Lockie Hunter

Creative Nonfiction

Lockie Hunter is from a town in Appalachia where oral storytelling is vital to the community. She holds an MFA in fiction from Emerson College in Boston and teaches creative writing at Warren Wilson College where she is the faculty advisor for the Swannanoa Journal weekly public radio program of the Environmental Leadership Center. Her nonfiction can be found in many publications including The Christian Science Monitor, Brevity, Quarter After Eight, Opium, The Morning News, McSweeneys Internet Tendency and others. Her poetry and fiction have been anthologized.

The Witness of High Hats

At 22, I slept with my childhood teddy bear and my musician boyfriend in a 400 square foot studio in the TenderNob district of San Francisco. With one tattoo parlor, two fortunetellers and a sad hotel, the TenderNob is positioned between affluent Nob Hill and the transvestite-hooker district of the Tenderloin. Moving west from Tennessee, I was to be Mary Tyler Moore, hat high in the air, pleats twirling. I did toss the hat once, and a horizontal wind hosting the ever-present fog carried it down Jones Street, and it was run over by a taxi. My boyfriend cautioned against tossing the hat. "You toss it, and it will land in hooker pee or Gray Man will snatch it in the air and claim custody."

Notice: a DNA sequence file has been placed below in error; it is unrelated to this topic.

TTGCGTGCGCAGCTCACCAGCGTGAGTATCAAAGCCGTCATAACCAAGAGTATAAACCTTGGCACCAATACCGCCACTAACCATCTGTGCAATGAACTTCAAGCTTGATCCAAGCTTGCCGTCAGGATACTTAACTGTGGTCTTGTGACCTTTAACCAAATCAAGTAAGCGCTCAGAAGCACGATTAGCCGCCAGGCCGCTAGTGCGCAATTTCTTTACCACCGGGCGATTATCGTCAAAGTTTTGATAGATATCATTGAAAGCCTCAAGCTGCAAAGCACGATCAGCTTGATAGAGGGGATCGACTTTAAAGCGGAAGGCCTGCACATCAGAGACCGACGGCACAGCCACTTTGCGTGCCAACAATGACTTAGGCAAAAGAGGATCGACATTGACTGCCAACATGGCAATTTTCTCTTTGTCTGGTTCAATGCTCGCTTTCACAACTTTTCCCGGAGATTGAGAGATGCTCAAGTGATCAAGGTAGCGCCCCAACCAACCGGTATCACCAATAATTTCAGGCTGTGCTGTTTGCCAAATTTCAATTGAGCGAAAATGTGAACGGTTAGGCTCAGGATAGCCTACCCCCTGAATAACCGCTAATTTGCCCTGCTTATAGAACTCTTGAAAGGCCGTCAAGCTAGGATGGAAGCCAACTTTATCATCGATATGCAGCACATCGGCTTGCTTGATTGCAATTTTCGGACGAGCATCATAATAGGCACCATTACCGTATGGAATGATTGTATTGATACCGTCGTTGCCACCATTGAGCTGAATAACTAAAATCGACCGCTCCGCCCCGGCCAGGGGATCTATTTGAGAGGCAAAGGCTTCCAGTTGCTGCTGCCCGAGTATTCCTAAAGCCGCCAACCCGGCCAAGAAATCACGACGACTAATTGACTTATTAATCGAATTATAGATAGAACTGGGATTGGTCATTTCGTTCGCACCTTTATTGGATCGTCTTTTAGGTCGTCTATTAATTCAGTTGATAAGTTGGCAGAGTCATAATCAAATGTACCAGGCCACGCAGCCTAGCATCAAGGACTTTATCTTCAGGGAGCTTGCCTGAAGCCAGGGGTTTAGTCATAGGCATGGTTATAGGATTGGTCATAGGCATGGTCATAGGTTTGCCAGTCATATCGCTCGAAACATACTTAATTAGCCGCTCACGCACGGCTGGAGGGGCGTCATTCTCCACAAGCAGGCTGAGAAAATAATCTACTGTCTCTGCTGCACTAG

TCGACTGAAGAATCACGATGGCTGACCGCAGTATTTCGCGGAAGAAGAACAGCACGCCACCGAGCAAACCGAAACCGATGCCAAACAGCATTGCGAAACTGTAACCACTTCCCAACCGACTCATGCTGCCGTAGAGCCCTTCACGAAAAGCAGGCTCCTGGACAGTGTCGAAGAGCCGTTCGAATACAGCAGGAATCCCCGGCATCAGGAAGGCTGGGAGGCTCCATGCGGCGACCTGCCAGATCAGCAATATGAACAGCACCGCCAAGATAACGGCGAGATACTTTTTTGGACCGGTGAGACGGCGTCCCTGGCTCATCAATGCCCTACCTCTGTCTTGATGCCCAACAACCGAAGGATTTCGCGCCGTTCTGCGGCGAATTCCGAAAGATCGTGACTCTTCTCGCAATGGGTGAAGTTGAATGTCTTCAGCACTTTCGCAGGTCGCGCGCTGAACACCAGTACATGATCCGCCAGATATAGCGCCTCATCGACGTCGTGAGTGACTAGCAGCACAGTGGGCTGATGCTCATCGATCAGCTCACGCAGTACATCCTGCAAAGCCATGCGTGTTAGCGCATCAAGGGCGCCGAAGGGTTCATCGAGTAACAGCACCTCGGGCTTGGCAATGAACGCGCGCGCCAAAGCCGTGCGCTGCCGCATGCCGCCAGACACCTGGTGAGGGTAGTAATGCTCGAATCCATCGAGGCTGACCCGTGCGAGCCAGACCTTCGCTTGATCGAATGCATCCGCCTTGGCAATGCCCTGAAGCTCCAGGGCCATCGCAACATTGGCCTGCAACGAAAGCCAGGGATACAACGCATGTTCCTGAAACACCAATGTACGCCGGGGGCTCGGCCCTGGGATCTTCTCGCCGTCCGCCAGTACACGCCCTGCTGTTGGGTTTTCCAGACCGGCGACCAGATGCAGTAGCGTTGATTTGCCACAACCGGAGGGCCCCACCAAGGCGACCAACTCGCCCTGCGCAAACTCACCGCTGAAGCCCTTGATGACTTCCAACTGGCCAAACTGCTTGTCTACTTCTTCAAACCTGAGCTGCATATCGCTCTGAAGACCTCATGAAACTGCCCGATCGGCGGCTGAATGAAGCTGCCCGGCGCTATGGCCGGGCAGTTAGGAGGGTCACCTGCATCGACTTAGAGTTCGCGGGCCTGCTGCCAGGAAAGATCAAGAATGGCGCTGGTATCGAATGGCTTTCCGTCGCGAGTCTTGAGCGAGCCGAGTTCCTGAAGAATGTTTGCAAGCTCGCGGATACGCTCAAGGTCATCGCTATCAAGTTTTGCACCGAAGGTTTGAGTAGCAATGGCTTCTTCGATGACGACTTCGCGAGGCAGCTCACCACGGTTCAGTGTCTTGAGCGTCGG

Gray Man lives on my stoop. He is not part of my chosen landscape, my attempt at Mary-Tyler-Mooreishness. He is pale with purple veins on his neck, face and arms. He wears a gray coat and has a beard, but perhaps he does not. Now, thirty years later, it is like squinting at too-brightly colored Polaroids, trying to recall the names of those that were once vital.

Gray Man spare-changes me. His upper lip is crusted with something yellow. He smells like the Mission Street garage, like an unclear threat. I give him whatever silver and copper is knocking in my pockets until one night when I dump on the stoop beside him and explain that this is my home. "My home," I yell, as if being homeless also makes him hard of hearing. "I'm making a real home. Fresh flowers, hat rack.” My vivid dream of home, (cat-books-hats-tea-pjs-plants) is jostled into dusty reality each time Gray Man panhandles, so we work a deal. Paid monthly, Gray Man is to stop spare-changing me. He then takes an ancillary step. Friends are shocked that I have a doorman in this neighborhood, on Jones? He winks at me each time he opens the door - and I smile. We have an agreement.